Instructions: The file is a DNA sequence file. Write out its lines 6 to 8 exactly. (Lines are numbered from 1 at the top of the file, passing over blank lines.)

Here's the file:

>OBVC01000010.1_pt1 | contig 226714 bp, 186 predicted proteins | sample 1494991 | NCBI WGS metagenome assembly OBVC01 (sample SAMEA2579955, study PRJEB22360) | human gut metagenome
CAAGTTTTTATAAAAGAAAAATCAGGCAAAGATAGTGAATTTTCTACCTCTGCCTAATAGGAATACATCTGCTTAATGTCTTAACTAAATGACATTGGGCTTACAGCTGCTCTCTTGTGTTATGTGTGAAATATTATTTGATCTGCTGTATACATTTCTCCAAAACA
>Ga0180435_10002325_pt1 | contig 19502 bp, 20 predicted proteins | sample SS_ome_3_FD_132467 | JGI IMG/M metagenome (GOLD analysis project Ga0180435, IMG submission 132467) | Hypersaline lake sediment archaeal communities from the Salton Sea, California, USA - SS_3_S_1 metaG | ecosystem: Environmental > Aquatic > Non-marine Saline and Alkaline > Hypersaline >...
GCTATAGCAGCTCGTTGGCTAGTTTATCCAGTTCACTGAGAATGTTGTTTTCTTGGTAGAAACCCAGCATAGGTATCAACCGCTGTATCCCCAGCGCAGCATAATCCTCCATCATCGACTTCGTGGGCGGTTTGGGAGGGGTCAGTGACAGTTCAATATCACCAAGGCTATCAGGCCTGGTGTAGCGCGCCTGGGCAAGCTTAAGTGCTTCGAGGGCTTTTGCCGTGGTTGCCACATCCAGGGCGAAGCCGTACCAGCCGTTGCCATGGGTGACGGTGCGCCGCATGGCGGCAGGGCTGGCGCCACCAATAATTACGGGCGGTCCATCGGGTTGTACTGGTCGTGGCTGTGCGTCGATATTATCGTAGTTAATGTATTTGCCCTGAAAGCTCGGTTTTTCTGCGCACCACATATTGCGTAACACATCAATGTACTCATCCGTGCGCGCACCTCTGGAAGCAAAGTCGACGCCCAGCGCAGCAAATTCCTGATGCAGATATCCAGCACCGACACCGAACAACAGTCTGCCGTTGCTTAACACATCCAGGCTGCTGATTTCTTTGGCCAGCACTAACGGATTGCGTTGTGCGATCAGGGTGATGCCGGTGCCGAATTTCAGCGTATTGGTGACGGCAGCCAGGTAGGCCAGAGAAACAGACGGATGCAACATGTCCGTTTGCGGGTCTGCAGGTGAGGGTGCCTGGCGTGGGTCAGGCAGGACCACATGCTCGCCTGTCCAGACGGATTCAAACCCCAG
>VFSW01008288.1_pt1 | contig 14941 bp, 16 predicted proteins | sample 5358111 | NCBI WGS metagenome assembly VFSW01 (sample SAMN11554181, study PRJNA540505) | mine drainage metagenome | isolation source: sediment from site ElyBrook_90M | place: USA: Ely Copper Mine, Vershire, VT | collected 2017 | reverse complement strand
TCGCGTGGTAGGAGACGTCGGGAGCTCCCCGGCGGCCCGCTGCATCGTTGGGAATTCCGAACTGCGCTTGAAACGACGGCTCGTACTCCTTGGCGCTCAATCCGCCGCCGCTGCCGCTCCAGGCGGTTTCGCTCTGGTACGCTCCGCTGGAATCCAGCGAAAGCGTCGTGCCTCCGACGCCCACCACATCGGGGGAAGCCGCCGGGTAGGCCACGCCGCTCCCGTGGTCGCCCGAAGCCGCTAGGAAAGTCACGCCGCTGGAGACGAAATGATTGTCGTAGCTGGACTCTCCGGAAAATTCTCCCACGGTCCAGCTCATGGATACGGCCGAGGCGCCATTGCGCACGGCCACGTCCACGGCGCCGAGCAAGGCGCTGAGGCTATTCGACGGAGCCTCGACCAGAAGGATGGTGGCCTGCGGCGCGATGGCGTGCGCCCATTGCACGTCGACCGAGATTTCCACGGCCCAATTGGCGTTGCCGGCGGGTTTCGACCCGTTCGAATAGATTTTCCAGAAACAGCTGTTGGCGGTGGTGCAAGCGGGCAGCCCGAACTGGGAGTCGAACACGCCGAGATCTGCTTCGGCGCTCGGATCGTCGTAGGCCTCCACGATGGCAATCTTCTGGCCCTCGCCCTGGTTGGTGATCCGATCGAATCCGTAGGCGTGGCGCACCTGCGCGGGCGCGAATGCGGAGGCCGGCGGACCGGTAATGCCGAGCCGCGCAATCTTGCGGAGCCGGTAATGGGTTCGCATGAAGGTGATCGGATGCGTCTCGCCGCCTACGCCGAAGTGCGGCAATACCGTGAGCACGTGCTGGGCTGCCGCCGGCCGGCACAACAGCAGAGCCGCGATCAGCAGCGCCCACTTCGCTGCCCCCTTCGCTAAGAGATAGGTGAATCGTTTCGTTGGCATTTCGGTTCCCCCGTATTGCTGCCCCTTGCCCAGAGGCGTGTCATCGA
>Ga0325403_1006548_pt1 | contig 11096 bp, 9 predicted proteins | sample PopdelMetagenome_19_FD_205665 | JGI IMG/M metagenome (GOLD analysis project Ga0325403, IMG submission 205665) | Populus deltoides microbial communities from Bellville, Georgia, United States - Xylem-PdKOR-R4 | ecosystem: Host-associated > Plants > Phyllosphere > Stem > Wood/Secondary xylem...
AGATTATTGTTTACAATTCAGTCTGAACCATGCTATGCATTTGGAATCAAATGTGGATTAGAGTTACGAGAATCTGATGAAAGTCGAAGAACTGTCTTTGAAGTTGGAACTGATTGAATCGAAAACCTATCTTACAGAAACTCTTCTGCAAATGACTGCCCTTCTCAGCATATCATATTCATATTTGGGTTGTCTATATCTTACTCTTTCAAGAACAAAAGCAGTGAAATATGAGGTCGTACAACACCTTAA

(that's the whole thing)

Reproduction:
TCGCGTGGTAGGAGACGTCGGGAGCTCCCCGGCGGCCCGCTGCATCGTTGGGAATTCCGAACTGCGCTTGAAACGACGGCTCGTACTCCTTGGCGCTCAATCCGCCGCCGCTGCCGCTCCAGGCGGTTTCGCTCTGGTACGCTCCGCTGGAATCCAGCGAAAGCGTCGTGCCTCCGACGCCCACCACATCGGGGGAAGCCGCCGGGTAGGCCACGCCGCTCCCGTGGTCGCCCGAAGCCGCTAGGAAAGTCACGCCGCTGGAGACGAAATGATTGTCGTAGCTGGACTCTCCGGAAAATTCTCCCACGGTCCAGCTCATGGATACGGCCGAGGCGCCATTGCGCACGGCCACGTCCACGGCGCCGAGCAAGGCGCTGAGGCTATTCGACGGAGCCTCGACCAGAAGGATGGTGGCCTGCGGCGCGATGGCGTGCGCCCATTGCACGTCGACCGAGATTTCCACGGCCCAATTGGCGTTGCCGGCGGGTTTCGACCCGTTCGAATAGATTTTCCAGAAACAGCTGTTGGCGGTGGTGCAAGCGGGCAGCCCGAACTGGGAGTCGAACACGCCGAGATCTGCTTCGGCGCTCGGATCGTCGTAGGCCTCCACGATGGCAATCTTCTGGCCCTCGCCCTGGTTGGTGATCCGATCGAATCCGTAGGCGTGGCGCACCTGCGCGGGCGCGAATGCGGAGGCCGGCGGACCGGTAATGCCGAGCCGCGCAATCTTGCGGAGCCGGTAATGGGTTCGCATGAAGGTGATCGGATGCGTCTCGCCGCCTACGCCGAAGTGCGGCAATACCGTGAGCACGTGCTGGGCTGCCGCCGGCCGGCACAACAGCAGAGCCGCGATCAGCAGCGCCCACTTCGCTGCCCCCTTCGCTAAGAGATAGGTGAATCGTTTCGTTGGCATTTCGGTTCCCCCGTATTGCTGCCCCTTGCCCAGAGGCGTGTCATCGA
>Ga0325403_1006548_pt1 | contig 11096 bp, 9 predicted proteins | sample PopdelMetagenome_19_FD_205665 | JGI IMG/M metagenome (GOLD analysis project Ga0325403, IMG submission 205665) | Populus deltoides microbial communities from Bellville, Georgia, United States - Xylem-PdKOR-R4 | ecosystem: Host-associated > Plants > Phyllosphere > Stem > Wood/Secondary xylem...
AGATTATTGTTTACAATTCAGTCTGAACCATGCTATGCATTTGGAATCAAATGTGGATTAGAGTTACGAGAATCTGATGAAAGTCGAAGAACTGTCTTTGAAGTTGGAACTGATTGAATCGAAAACCTATCTTACAGAAACTCTTCTGCAAATGACTGCCCTTCTCAGCATATCATATTCATATTTGGGTTGTCTATATCTTACTCTTTCAAGAACAAAAGCAGTGAAATATGAGGTCGTACAACACCTTAA